Marantz Model 40n integrated amplifier Specifications

Sidebar 1: Specifications

Description: Remote-controlled, network-connected D/A integrated amplifier. Analog inputs: 5 pair RCA (CD, line, phono, recorder, power amp direct). Digital inputs: TosLink, coaxial S/PDIF, HDMI/ARC, USB-A. Network inputs: Bluetooth, Ethernet (RJ45), Wi-Fi. Supported file formats: MP3, AAC, WMA, ALAC, FLAC, WAV. Supported sample rates: up to 192kHz PCM (digital inputs), up to 192kHz PCM and 5.6MHz DSD (USB, Network). Supported streaming services: Pandora, Spotify, Amazon Music, Tidal, Deezer, HighResAudio, Juke, Napster, SoundCloud, TuneIn. Analog outputs: 1 pair RCA (recorder), 1 mono RCA subwoofer, ¼" headphone jack, 2 pair speaker binding posts, RC-5 control input and output. Continuous output power: 70Wpc into 8 ohms (18.45dBW), 100Wpc into 4 ohms (17dBW). Damping factor: >100 (ref. 8 ohms, 20Hz–20kHz). Frequency response (CD input): 5Hz–100kHz, ±3dB @1W into 8 ohms. Signal/noise (IHF-A, 8 ohms): 87dB (phono), 113dB (CD, line, recorder), 125dB (power amp in). THD: <0.02% (20Hz–20kHz, both channels driven into 8 ohms. Power consumption: 220W, <0.3W standby.
Dimensions: 17.4" (442mm) W × 5.1" (129.5mm) H × 17" (432mm) D. Weight: 36.8lb (16.7kg).
Finishes: Black, Silver/Gold.
Serial number of unit reviewed: MBPX012200103. HEOS version 3.8.13. "Made in Japan."
Price: $2499. Approximate number of US dealers: 700. Warranty: 3 years, parts & labor.
Manufacturer: Marantz, 5541 Fermi Ct. Carlsbad, CA 92008. Tel: (800) 654-6633. Web:

5541 Fermi Ct.
Carlsbad, CA 92008
(800) 654-6633

michelesurdi's picture

this is so iconic

Kal Rubinson's picture

and your comment is so .......... ironic. :-)

Kal Rubinson's picture

I understand your comment and, to be clear, I found Heos to be excellent only in the context of the Marantz 40n ("its intended network implementation") and in comparison to the alternatives provided by 40n. I am not a fan of proprietary streaming products such as Heos and BlueOS.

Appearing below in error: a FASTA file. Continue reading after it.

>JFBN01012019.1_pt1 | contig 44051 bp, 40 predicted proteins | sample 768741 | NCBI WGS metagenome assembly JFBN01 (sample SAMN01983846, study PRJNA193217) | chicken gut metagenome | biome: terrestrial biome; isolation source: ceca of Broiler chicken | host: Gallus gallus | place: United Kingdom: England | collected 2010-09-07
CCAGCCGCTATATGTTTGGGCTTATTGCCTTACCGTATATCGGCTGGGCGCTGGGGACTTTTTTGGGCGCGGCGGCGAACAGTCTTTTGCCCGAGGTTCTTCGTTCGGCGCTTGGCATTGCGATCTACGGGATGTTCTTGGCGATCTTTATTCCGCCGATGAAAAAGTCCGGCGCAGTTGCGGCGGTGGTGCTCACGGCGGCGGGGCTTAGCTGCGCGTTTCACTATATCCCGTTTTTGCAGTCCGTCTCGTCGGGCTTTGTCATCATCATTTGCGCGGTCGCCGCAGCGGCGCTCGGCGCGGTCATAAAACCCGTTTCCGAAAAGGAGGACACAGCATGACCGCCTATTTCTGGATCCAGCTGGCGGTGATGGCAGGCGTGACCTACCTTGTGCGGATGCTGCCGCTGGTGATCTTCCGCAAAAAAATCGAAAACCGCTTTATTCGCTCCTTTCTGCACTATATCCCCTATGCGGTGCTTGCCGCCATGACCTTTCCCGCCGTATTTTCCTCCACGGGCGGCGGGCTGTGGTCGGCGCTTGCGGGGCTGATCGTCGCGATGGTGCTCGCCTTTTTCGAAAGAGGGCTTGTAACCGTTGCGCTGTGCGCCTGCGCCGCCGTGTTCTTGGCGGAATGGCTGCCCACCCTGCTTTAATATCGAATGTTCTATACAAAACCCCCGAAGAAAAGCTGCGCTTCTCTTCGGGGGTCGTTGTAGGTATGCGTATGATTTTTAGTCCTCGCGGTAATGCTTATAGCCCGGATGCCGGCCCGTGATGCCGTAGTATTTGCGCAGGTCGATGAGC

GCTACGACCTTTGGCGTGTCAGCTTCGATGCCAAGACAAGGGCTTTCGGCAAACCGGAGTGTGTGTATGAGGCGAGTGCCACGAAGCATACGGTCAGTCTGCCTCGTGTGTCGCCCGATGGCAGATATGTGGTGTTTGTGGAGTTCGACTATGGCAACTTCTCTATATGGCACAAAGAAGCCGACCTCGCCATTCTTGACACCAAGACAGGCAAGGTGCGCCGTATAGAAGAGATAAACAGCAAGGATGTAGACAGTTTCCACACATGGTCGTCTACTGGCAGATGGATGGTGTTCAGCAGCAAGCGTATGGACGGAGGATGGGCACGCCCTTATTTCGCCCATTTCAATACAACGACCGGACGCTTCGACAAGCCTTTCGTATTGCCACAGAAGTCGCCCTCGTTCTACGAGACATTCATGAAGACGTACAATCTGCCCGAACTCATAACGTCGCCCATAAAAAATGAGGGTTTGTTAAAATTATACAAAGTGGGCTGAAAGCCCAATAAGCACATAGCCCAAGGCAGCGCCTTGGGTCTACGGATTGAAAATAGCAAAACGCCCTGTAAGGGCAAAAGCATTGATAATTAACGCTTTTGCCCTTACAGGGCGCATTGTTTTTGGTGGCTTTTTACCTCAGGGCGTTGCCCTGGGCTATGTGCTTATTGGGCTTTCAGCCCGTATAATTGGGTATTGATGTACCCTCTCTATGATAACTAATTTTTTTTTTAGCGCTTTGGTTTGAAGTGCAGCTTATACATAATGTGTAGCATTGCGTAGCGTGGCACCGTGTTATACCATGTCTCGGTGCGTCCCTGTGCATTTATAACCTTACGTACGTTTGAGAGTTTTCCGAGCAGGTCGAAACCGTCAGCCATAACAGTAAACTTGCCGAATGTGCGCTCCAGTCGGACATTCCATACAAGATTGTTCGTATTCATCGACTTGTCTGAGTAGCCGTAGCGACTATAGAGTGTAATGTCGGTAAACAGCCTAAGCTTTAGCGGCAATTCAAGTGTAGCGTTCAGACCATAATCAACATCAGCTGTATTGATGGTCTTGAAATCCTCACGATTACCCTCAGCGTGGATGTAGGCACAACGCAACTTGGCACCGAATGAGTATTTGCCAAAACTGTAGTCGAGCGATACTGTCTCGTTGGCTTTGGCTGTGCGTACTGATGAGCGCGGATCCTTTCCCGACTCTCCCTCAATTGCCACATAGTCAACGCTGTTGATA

Jack L's picture


HDMI-ARC is for sound of the TV programmes sending back to the amp. We know how 'good' TV sound can be. I won't lose sleep on it.

Listening is believing

Jack L

Long-time listener's picture

... for providing measurements for the tone controls. This is yet another Marantz amplifier that I refuse to buy because of their goofy, stupid implementation of their tone controls. For 95 percent of my listening I do NOT use them, but when I do it's important that they get them right. Take a look at Stereophile's review of the Outlaw Audio RR2160 receiver -- THAT's how you implement tone controls, Marantz! Do it, and I'll buy one of your amplifiers.

avanti1960's picture

they were introduced-
they have that "in dash" car stereo look, as in a '79 Trans Am dash!

avanti1960's picture

they were introduced-
they have that "in dash" car stereo look, as in a '79 Trans Am dash!

pbarach's picture

I have a Marantz product that I like very much--except for the porthole display. It doesn't give enough information, and it's essentially an eye test unless you sit close to your equipment.

Kal Rubinson's picture

It is a semi-intelligent power indicator, mostly useful for set-up.

wozwoz's picture

I am a fan of Marantz products and have both one of their amps (bit upmarket of this) and their SACD player. This product however makes me cringe: first, the last thing I would want is to be UNNECESSARILY radiated in my own lounge or music room by wi-fi radiation, when a simple cable will do the job vastly better, without compression or loss. Second, the entire concept of using Bluetooth, which is almost always compressed and lossy, is the very antithesis of hi-fi and makes a mockery of the product. I am yet to meet a hi-fi enthusiast so cheap that they cannot afford 5m of cable, or who does not even enjoy in the selecting of same.

wozwoz's picture

The beauty of hi-fi equipment has traditionally been its longevity: I know people with amps or turntables from 20 years ago that are still performing brilliantly, look superb, and attract wows. How long do you think an amp that requires an app is going to last? How long and how well have Marantz's previous network integrated components lasted before they have become outdated?

bunnybeer's picture

Well said, Wozwoz. I have a DAC/Universal Music Controller that I bought in 2013. Less than a year later, an iOS update rendered the app obsolete. While I can still use the device with its handheld remote, I’ve lost significant functionality that the app provided. I now avoid devices that rely on manufacturer or closed-system apps for desired use since there will eventually be an app or OS update that will render it useless.